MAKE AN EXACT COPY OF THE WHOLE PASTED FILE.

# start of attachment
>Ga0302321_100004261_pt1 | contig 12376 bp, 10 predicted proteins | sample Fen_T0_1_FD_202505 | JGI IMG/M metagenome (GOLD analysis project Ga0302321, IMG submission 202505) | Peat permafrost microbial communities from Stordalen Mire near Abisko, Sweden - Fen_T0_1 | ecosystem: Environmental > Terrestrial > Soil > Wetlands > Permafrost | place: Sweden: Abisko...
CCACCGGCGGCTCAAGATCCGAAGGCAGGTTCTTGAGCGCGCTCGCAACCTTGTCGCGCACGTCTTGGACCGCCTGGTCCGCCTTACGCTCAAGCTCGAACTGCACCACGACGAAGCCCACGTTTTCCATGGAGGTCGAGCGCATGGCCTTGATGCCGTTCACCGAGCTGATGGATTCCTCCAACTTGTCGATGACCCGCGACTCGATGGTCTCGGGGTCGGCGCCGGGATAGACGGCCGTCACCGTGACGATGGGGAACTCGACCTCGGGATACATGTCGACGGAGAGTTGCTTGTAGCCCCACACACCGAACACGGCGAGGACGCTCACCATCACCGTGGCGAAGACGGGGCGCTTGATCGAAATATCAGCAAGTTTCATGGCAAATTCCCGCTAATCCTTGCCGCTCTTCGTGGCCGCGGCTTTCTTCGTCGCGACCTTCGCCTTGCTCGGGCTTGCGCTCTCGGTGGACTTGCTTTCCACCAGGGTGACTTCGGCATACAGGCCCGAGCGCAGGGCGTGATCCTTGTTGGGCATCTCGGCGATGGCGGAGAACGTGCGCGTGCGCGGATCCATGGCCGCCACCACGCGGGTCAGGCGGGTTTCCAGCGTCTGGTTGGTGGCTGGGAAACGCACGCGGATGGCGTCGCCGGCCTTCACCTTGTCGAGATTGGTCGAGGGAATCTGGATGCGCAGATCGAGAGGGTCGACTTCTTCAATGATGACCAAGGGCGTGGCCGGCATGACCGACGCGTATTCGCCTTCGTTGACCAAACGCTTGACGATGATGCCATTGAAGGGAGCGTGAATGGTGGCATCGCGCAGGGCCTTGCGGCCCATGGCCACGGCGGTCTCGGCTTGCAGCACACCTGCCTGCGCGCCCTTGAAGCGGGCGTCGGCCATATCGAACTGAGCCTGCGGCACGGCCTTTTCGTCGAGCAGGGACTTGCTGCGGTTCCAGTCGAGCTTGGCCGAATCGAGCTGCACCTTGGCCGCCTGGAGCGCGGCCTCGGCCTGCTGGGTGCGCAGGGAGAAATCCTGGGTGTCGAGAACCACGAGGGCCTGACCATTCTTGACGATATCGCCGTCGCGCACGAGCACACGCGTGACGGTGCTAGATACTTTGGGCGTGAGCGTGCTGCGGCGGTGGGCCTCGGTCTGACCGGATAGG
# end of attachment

>Ga0302321_100004261_pt1 | contig 12376 bp, 10 predicted proteins | sample Fen_T0_1_FD_202505 | JGI IMG/M metagenome (GOLD analysis project Ga0302321, IMG submission 202505) | Peat permafrost microbial communities from Stordalen Mire near Abisko, Sweden - Fen_T0_1 | ecosystem: Environmental > Terrestrial > Soil > Wetlands > Permafrost | place: Sweden: Abisko...
CCACCGGCGGCTCAAGATCCGAAGGCAGGTTCTTGAGCGCGCTCGCAACCTTGTCGCGCACGTCTTGGACCGCCTGGTCCGCCTTACGCTCAAGCTCGAACTGCACCACGACGAAGCCCACGTTTTCCATGGAGGTCGAGCGCATGGCCTTGATGCCGTTCACCGAGCTGATGGATTCCTCCAACTTGTCGATGACCCGCGACTCGATGGTCTCGGGGTCGGCGCCGGGATAGACGGCCGTCACCGTGACGATGGGGAACTCGACCTCGGGATACATGTCGACGGAGAGTTGCTTGTAGCCCCACACACCGAACACGGCGAGGACGCTCACCATCACCGTGGCGAAGACGGGGCGCTTGATCGAAATATCAGCAAGTTTCATGGCAAATTCCCGCTAATCCTTGCCGCTCTTCGTGGCCGCGGCTTTCTTCGTCGCGACCTTCGCCTTGCTCGGGCTTGCGCTCTCGGTGGACTTGCTTTCCACCAGGGTGACTTCGGCATACAGGCCCGAGCGCAGGGCGTGATCCTTGTTGGGCATCTCGGCGATGGCGGAGAACGTGCGCGTGCGCGGATCCATGGCCGCCACCACGCGGGTCAGGCGGGTTTCCAGCGTCTGGTTGGTGGCTGGGAAACGCACGCGGATGGCGTCGCCGGCCTTCACCTTGTCGAGATTGGTCGAGGGAATCTGGATGCGCAGATCGAGAGGGTCGACTTCTTCAATGATGACCAAGGGCGTGGCCGGCATGACCGACGCGTATTCGCCTTCGTTGACCAAACGCTTGACGATGATGCCATTGAAGGGAGCGTGAATGGTGGCATCGCGCAGGGCCTTGCGGCCCATGGCCACGGCGGTCTCGGCTTGCAGCACACCTGCCTGCGCGCCCTTGAAGCGGGCGTCGGCCATATCGAACTGAGCCTGCGGCACGGCCTTTTCGTCGAGCAGGGACTTGCTGCGGTTCCAGTCGAGCTTGGCCGAATCGAGCTGCACCTTGGCCGCCTGGAGCGCGGCCTCGGCCTGCTGGGTGCGCAGGGAGAAATCCTGGGTGTCGAGAACCACGAGGGCCTGACCATTCTTGACGATATCGCCGTCGCGCACGAGCACACGCGTGACGGTGCTAGATACTTTGGGCGTGAGCGTGCTGCGGCGGTGGGCCTCGGTCTGACCGGATAGG